Manning introduced an amendment that would allow U.S. funding to UNRWA to resume if the secretary of state can certify that UNRWA does not employ any individuals who are knowingly providing material support to Hamas — a category she said would include teaching antisemitic ideologies in UNRWA schools — or participated in the Oct. 7 attack.

She argued that UNRWA should be replaced after the current war is over. Her amendment failed along party lines, 27-22.

Schneider introduced, but withdrew, an amendment that would set a one-year timeline for eliminating UNRWA, creating a congressional and interagency process that would work to implement a replacement. 

Rep. Brad Sherman (D-CA), another pro-Israel Democrat and longtime UNRWA critic, ultimately voted against the bill, but said he would have supported it if it cut off UNRWA funding at the end of the year, instead of immediately.

The committee also approved a bill that would redesignate the Houthis as a Foreign Terrorist Organization, a label the Biden administration has resisted applying, even amid the Iran-backed militia group’s attacks on global shipping in the Red Sea. 

That bill passed by a 34-13 vote, with Reps. Sherman, Manning, Moskowitz, Schneider, Gerry Connolly (D-VA), Bill Keating (D-VA), Colin Allred (D-TX) and Greg Stanton (D-AZ) voting in favor.

Republicans argued that the Biden administration’s decision to designate the Houthis as a Specially Designated Terrorist Group but not reapply the FTO designation was an insufficient half-measure, and that the U.S. needs to use the strongest sanctions tools it has available to counter the Houthis.

Opponents of the bill echoed the administration’s concerns that applying the FTO designation would cut off critical humanitarian assistance to Yemen and worsen the humanitarian situation in Yemen.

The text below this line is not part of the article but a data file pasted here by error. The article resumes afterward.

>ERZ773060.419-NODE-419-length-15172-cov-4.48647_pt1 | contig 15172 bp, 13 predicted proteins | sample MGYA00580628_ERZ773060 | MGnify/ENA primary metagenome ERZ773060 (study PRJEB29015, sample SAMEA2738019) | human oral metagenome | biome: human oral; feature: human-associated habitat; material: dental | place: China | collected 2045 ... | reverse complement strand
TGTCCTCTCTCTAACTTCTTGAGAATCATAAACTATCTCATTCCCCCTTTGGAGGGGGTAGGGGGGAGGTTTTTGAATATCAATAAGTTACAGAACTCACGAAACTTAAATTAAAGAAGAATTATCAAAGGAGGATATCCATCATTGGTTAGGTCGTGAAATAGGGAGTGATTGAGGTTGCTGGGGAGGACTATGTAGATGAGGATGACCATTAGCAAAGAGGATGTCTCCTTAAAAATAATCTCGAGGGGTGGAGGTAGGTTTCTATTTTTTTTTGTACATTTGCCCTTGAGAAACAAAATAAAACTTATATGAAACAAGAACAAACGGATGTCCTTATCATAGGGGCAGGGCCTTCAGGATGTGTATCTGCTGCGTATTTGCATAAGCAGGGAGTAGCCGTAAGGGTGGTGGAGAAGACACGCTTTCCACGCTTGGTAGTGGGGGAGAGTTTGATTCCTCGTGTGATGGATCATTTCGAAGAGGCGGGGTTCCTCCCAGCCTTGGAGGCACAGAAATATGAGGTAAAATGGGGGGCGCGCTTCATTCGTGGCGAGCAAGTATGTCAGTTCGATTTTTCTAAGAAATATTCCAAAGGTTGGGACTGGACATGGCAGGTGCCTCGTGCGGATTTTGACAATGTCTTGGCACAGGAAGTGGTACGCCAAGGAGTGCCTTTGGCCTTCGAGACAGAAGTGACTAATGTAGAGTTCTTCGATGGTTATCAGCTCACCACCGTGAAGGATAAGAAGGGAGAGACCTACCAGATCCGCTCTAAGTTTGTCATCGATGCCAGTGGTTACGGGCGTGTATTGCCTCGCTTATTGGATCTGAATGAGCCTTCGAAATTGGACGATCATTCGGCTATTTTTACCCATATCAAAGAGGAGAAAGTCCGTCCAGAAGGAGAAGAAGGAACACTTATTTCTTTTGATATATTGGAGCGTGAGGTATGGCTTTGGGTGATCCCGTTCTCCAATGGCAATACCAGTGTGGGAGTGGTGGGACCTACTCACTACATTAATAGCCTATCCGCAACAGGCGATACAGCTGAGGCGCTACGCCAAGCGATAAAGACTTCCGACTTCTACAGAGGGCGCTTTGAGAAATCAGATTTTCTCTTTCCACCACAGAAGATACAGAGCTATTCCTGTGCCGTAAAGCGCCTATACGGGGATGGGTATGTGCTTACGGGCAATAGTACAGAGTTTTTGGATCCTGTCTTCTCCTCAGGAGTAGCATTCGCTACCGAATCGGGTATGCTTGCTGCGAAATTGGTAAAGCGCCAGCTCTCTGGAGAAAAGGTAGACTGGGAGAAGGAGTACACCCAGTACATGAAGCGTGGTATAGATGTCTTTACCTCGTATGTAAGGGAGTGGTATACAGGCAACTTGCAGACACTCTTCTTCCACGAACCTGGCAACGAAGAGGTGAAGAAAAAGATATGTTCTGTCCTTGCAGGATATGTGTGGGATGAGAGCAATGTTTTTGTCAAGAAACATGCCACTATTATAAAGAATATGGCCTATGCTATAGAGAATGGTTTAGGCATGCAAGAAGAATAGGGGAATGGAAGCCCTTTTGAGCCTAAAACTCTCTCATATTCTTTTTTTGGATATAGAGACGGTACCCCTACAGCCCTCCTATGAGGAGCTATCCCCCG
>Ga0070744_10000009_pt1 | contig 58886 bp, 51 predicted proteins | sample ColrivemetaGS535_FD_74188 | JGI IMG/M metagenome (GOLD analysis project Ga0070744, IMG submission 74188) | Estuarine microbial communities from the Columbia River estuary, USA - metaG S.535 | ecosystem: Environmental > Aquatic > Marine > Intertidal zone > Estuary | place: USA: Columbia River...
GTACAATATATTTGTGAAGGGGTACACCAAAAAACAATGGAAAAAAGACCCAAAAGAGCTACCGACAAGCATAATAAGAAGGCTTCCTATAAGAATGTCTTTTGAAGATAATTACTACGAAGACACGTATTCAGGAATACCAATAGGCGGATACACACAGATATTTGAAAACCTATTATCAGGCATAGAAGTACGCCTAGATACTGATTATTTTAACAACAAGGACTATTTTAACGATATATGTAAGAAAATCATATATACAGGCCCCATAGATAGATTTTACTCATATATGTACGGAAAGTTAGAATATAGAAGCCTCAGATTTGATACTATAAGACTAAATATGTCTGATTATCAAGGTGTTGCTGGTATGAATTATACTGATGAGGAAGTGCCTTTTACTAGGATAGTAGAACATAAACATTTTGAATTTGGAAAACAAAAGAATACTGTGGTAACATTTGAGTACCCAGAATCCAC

The committee voted on a near-unanimous basis in favor of a bill to permanently codify stringent export controls the administration has imposed targeting Iran. The move comes primarily in response to findings that Iran’s drones and missiles contain a significant quantity of U.S.-produced parts and technology. Only Reps. Joaquin Castro (D-TX) and Sara Jacobs (D-CA) voted against the bill, which passed 44-2.

Additionally, the committee voted 26-20, along nearly partisan lines, to advance legislation that would modify procedures for congressional review of arms exports, raising the current threshold for notifying Congress about individual sales in response to inflation, but also imposing new notification requirements based on the cumulative value of arms sales over time.

Moskowitz was the only Democrat who supported the bill. Democratic opponents of the bill argued that the bill would effectively decrease Congress’ oversight of foreign military sales.

Military leaders have warned that the slow pace of U.S. arms sales has prompted some allies, including in the Middle East, to look to China as alternative sources for weaponry.